NASA has detailed advanced cameras that will serve as the “eyes” of the Perseverance rover on Mars, a big step forward from previous Mars robots as it prepares for a major trip to the Red Planet by the Mobile Lab. If all goes according to plan, NASA plans to launch The Perseverance sometime in late July or early August.
This will be the beginning of a months-long journey that NASA expects will not land on Mars until February 18, 2021. The landing will also be as dramatic as launching from Earth, using a complex descent system and a series of parachutes designed to land the rover into the Jezzello crater.
Although there will be many different scientific instruments on the Perseverance, plus a helicopter, the biggest impact on this mission may be the rover’s Mastcam-Z “head”. Although it is the latest version of the device the Curiosity rover has been using on Mars for several years, it has a big advantage. “Z” stands for zoom.
“The original plan was for Curiosity to have a zoom camera that zooms the lens into the ultimate wide angle. Jim Bell of Arizona State University, lead researcher at Curiosity Mastcam-Z, explains. “It’s going to be an amazing panoramic view, but it turns out it was really hard to build at the time. “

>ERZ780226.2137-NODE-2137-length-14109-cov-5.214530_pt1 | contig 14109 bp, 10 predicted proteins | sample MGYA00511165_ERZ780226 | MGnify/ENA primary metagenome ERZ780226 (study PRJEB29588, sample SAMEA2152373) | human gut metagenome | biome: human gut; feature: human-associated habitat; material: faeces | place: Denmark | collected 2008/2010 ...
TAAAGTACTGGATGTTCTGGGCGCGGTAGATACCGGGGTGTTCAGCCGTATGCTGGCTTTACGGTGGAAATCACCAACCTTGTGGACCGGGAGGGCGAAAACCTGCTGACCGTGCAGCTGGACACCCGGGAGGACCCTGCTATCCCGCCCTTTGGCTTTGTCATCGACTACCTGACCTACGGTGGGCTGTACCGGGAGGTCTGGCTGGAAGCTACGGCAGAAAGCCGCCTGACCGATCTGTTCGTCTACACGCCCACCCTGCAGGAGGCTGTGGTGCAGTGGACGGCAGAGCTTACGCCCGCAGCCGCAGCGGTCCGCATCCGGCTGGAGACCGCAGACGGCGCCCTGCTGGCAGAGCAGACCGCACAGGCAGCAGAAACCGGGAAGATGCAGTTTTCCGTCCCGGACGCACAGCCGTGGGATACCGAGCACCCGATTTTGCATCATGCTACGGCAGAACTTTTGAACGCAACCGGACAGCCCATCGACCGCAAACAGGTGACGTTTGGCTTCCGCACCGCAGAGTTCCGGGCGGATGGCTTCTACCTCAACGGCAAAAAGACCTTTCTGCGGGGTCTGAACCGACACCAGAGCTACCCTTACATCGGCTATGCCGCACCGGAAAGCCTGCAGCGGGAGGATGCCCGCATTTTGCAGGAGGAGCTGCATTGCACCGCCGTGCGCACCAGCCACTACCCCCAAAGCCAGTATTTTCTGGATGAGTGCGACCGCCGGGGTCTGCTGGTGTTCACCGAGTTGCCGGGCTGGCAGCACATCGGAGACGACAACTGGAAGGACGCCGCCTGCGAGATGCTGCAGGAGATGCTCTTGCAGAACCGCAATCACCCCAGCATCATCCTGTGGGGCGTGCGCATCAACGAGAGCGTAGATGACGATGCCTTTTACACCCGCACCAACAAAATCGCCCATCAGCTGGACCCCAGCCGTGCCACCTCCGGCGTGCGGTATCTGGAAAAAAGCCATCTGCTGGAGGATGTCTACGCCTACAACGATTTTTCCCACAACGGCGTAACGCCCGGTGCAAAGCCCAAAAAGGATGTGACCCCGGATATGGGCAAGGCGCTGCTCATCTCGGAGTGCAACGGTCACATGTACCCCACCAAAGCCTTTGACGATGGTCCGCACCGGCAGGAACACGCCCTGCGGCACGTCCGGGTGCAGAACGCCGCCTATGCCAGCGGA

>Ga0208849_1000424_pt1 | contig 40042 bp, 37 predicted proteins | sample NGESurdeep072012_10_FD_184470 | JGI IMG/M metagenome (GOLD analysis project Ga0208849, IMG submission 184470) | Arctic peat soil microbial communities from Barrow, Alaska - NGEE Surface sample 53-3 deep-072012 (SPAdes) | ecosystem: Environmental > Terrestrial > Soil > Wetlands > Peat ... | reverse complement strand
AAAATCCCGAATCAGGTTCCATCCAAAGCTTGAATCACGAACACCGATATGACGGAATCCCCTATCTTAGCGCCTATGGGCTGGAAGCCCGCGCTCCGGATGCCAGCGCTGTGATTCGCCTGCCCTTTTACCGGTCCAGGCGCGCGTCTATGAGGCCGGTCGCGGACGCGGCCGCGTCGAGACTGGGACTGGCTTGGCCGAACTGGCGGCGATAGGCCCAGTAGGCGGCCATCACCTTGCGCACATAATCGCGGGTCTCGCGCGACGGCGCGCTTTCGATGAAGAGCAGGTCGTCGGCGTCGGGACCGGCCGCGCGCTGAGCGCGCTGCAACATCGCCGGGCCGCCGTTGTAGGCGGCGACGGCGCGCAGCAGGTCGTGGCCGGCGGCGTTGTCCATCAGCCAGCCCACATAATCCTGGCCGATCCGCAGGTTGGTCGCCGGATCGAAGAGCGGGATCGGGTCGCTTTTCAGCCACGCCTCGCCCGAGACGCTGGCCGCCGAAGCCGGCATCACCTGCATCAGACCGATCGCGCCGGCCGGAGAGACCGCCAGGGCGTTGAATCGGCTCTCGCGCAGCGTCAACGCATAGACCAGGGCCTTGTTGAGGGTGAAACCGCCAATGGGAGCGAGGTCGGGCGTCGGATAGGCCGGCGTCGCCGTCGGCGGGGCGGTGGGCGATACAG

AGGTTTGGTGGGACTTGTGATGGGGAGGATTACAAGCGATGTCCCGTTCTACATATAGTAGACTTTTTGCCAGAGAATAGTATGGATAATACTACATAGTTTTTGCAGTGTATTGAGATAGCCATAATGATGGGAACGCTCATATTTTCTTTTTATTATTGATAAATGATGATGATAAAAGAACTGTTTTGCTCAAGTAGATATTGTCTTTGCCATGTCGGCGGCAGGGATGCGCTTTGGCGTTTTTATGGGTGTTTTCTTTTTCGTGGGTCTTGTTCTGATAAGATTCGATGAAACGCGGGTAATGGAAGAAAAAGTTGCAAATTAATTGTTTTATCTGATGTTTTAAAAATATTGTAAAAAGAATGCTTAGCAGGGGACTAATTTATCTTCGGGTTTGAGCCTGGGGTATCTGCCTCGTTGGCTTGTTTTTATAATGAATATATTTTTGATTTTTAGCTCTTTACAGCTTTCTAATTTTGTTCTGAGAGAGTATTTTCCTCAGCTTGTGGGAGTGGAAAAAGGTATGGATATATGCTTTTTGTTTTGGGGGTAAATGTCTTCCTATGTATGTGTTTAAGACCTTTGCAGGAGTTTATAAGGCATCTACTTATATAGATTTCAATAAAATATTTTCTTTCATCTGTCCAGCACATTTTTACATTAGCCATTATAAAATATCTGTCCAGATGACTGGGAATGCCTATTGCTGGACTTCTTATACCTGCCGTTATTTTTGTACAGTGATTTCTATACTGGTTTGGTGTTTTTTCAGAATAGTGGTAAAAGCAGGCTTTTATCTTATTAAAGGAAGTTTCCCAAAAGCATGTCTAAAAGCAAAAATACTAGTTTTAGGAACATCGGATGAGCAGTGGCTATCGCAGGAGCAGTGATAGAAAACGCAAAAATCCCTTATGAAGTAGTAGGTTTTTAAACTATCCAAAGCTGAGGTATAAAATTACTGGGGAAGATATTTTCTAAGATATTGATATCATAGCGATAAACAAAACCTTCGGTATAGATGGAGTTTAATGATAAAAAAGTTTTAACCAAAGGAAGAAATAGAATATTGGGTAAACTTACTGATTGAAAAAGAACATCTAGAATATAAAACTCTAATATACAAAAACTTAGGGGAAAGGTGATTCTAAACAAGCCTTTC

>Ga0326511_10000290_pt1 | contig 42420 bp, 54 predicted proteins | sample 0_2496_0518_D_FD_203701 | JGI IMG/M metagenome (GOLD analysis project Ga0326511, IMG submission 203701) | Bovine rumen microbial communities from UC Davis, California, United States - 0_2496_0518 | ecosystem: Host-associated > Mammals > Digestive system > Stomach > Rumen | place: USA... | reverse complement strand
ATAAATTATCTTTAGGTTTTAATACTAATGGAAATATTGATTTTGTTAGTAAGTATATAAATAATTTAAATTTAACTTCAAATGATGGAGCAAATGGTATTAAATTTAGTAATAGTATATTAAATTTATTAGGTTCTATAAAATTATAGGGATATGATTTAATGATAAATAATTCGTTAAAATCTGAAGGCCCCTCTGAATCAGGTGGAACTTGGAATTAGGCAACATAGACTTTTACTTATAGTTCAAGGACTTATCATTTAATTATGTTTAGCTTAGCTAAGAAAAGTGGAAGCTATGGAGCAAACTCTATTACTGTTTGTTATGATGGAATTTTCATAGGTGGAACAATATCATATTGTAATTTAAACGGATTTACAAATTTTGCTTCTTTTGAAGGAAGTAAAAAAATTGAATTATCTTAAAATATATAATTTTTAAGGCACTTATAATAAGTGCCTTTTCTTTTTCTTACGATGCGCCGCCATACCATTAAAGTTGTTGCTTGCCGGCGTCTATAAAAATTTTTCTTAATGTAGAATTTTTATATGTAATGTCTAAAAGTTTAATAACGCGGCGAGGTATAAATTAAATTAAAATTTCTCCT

Curiosity still has a wide-angle field of view, but it is by pairing two cameras: one with a wide angle and one with a fixed telephoto. By combining the data of the two cameras, together with their offset lenses, you can create a 3D stereoscopic view. NASA’s Jet Propulsion Laboratory (JPL) team that manages the rover can use it for navigational purposes back on Earth.
However, this is a time-consuming process. First, in order to collect as much data as a wide-angle camera, telephoto cameras need to piece together up to nine different photos from different angles. They must then be sent back to Earth, which in itself takes time, and then everything is synthesized together.
Perseverance will also have two cameras, but each camera will zoom. This will allow NASA to line up their field of view, making the field of view exactly the same on both sides, reducing processing and transmission time. The resulting image will have a variety of uses. In addition to the aesthetic advantages, they also give the Perseverance team a better understanding of the terrain that the rover needs to cross. Geologists will also be able to use these images to select potentially interesting rocks and structures and create a shortlist of candidates for the survey. Mastcam-Z’s visual capabilities are actually much stronger, and its ultraviolet and infrared sensitivity will allow it to better perceive the different components of these rocks.
At the same time, one of the most striking images will be shared like Curiosity. JPL also plans to share the images on public websites — as well as stitches made up of amateur image editors — to explore the Red Planet ahead of future Manned Missions.